from the from-pirates-to-privateers dept
If you dare risk a visit to the Pirate Bay and specifically the page for McPixel, you can see exactly what Sosowski did. He first thanked pirates for uploading the game and then gave away free gift codes.
Yay! My game is here! As weird as it sounds I am actually excited about this.This little heart felt message not only led to a lot of people on the Pirate Bay to think more highly of the developer, but it also led the Pirate Bay to seek out Sosowski in order to promote his game on its Promo Bay service.
Anyways, I am not any average video game company, I am just one man making games for a living, so feel free to give me all your money if you like the game!
I get it that in some countries PayPal doesn't work, or the price might seem really high for some of you, so here are some gift codes for you:
[gift codes snipped]
Most of all, enjoy the game, tell your friends about it, and throw some coins in my general direction if you like it!
All the best,
As a result of the developer's unusual reaction, The Pirate Bay tracked down Sosowski and the two teamed up to promote the title through the torrent site's Promo Bay initiative which it launched earlier this year.These two events working in conjunction with each other led to two great benefits for this one man development shop. The first is that the pay-what-you-want sale ended with a total of 3,043 copies sold at an average price of $2.56, with the top price paid being $140. The second benefit is that McPixel is one of the first ten games to be selected by Valve through its new Greenlight service. It is no secret that being accepted by Steam is often a major milestone in an indie developer's career.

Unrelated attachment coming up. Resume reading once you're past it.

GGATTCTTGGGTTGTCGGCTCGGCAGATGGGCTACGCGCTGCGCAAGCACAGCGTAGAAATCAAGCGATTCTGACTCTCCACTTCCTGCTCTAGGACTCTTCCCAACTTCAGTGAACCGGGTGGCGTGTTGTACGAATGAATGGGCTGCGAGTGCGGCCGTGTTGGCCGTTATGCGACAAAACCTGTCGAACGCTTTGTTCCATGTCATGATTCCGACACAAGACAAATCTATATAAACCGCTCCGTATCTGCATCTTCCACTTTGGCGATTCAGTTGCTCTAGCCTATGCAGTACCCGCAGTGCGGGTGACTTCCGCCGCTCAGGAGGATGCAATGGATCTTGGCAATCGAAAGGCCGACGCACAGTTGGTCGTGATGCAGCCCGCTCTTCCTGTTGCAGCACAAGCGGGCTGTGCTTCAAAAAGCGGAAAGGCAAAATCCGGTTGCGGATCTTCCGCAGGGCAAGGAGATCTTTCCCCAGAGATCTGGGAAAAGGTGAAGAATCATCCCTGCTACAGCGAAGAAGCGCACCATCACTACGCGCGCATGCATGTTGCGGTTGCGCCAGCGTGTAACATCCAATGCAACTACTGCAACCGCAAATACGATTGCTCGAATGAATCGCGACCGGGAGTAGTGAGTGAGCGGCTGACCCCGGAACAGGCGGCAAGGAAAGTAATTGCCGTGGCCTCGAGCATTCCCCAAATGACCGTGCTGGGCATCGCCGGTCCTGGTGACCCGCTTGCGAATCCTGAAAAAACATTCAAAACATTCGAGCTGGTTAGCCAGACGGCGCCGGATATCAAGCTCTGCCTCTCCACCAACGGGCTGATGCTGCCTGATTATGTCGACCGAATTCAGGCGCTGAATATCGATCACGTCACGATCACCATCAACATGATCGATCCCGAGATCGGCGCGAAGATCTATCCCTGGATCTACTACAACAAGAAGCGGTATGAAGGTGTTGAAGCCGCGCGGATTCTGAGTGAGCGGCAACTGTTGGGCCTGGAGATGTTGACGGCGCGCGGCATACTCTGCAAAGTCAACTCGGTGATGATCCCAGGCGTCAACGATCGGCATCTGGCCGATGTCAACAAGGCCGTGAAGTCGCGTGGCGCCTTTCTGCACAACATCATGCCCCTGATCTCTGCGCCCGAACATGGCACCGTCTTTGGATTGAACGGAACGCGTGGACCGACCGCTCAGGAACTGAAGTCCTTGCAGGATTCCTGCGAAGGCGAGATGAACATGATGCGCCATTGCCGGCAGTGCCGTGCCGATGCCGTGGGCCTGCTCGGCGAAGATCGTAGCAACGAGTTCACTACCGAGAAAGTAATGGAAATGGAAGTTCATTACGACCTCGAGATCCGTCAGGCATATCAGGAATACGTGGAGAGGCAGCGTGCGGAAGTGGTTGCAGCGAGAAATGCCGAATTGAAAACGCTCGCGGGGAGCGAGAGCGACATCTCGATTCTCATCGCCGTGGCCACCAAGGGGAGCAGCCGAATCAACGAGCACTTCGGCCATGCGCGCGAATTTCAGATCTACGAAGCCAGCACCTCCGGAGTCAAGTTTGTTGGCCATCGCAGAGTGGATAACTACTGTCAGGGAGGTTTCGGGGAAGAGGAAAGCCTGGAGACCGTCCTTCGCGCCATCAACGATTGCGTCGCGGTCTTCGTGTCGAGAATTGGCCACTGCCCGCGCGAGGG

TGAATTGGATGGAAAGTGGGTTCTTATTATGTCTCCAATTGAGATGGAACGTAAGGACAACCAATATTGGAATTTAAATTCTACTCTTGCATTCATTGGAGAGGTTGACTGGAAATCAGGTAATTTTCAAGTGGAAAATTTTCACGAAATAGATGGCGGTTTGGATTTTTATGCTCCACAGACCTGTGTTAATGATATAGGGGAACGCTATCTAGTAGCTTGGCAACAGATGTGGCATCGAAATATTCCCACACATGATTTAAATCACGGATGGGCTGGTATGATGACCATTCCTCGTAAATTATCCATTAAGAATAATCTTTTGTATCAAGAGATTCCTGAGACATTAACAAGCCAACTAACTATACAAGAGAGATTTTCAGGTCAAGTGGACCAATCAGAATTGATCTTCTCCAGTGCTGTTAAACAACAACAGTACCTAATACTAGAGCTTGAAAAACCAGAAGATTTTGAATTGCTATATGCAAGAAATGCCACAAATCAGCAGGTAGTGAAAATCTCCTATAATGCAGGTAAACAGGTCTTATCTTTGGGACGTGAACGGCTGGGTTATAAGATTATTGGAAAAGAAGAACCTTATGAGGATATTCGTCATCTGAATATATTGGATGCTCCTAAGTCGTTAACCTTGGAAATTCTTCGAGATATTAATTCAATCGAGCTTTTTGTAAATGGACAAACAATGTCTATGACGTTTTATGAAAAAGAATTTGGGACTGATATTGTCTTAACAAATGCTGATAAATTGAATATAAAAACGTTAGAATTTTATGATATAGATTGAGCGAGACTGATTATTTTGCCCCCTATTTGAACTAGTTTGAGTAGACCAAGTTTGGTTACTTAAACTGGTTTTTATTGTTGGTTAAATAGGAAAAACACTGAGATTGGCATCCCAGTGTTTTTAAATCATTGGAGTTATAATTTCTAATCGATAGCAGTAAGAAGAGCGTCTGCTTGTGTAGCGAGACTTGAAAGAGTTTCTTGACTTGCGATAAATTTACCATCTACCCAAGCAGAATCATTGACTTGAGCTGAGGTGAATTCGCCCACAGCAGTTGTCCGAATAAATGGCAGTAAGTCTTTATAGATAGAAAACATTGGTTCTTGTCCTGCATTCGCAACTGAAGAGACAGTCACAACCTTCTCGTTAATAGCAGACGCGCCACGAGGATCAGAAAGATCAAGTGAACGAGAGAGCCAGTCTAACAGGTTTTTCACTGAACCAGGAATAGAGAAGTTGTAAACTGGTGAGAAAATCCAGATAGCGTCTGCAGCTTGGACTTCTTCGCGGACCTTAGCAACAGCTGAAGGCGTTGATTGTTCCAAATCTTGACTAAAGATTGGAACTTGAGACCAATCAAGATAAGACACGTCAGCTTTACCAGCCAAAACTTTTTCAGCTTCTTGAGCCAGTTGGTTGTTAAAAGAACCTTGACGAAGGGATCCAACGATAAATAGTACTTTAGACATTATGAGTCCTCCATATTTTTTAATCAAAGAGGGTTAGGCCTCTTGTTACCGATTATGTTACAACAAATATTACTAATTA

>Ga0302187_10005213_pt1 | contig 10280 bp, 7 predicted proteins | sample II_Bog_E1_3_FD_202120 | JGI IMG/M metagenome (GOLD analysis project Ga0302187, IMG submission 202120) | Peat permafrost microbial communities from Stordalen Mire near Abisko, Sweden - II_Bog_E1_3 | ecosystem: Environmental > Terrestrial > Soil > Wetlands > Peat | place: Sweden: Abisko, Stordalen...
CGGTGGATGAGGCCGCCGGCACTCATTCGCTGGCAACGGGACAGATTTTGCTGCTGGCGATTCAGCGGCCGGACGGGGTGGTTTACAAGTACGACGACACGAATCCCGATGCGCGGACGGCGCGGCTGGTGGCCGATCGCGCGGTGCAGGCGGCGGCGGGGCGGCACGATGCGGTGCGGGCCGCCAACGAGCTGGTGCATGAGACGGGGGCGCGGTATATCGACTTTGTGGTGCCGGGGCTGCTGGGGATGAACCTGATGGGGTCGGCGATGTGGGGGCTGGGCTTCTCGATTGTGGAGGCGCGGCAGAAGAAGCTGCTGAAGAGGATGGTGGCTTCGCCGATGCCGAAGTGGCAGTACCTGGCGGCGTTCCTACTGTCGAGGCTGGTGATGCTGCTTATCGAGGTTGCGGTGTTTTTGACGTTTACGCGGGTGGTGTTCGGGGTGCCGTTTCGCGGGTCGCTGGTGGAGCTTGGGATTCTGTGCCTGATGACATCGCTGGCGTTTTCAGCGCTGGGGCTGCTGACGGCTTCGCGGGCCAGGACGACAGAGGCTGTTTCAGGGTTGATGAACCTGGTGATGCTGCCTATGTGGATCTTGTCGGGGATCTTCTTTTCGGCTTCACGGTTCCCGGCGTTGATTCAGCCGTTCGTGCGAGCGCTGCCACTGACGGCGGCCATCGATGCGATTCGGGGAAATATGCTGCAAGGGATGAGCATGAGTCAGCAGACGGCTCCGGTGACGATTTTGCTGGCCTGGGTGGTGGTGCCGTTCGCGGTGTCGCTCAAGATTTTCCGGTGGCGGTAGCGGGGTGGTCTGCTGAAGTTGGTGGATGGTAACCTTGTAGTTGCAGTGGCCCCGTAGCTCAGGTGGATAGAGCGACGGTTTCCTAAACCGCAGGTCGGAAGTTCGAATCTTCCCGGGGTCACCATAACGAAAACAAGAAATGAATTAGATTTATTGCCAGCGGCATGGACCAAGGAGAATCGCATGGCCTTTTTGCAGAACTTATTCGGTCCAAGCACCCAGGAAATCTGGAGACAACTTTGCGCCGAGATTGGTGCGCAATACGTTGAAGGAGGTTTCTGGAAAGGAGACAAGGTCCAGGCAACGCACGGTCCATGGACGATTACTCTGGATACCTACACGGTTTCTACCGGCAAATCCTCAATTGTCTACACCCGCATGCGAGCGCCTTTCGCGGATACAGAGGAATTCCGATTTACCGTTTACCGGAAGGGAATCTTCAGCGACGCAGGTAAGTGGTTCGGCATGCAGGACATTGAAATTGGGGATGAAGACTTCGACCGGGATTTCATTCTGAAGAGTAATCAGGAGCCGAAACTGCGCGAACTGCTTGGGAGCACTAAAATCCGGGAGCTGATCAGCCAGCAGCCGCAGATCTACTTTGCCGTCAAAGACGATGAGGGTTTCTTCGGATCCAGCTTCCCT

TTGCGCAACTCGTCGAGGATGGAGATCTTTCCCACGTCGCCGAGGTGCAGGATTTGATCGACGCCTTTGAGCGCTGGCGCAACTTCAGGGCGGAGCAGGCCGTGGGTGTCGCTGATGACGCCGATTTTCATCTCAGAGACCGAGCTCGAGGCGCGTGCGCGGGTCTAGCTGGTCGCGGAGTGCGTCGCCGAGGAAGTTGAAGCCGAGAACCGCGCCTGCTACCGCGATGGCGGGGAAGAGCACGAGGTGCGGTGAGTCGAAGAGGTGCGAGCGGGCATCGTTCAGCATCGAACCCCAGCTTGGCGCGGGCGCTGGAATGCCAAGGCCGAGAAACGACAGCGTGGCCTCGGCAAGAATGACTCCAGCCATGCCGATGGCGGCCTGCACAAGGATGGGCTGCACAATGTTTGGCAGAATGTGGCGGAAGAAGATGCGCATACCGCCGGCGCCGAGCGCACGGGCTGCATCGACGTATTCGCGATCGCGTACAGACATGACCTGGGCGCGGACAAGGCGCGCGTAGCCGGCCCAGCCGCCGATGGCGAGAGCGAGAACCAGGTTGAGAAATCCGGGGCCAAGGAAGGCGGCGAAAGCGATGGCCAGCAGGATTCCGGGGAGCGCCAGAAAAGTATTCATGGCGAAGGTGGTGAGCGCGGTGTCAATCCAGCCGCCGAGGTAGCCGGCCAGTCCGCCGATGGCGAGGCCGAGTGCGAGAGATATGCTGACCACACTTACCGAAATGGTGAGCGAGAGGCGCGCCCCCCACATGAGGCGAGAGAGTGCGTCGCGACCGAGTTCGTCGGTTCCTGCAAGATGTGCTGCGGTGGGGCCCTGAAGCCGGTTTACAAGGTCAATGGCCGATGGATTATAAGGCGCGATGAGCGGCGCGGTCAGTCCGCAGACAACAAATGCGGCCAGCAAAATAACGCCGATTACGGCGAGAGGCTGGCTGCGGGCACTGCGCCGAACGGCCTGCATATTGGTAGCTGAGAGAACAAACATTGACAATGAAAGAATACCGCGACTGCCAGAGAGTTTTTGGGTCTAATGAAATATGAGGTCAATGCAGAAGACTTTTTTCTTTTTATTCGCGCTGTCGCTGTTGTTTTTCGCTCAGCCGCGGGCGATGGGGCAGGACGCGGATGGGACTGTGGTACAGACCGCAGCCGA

The site has been offering a link over the weekend directing visitors to McPixel's site whilst Sosowski has been running a pay-what-you-want offer on the game. Visitors have also been allowed to torrent the game for free over the weekend to try before they buy.
This is yet another story in how piracy can often act as free advertising for artists. This story follows a very similar trend to that of Dan Bull when he used the Pirate Bay to help his single make the charts. There have been a lot of other great stories about artists taking piracy in strides and still managing to be successful. The trick is to accept that pirates are not your enemies, but potential customers who need the right reasons to buy.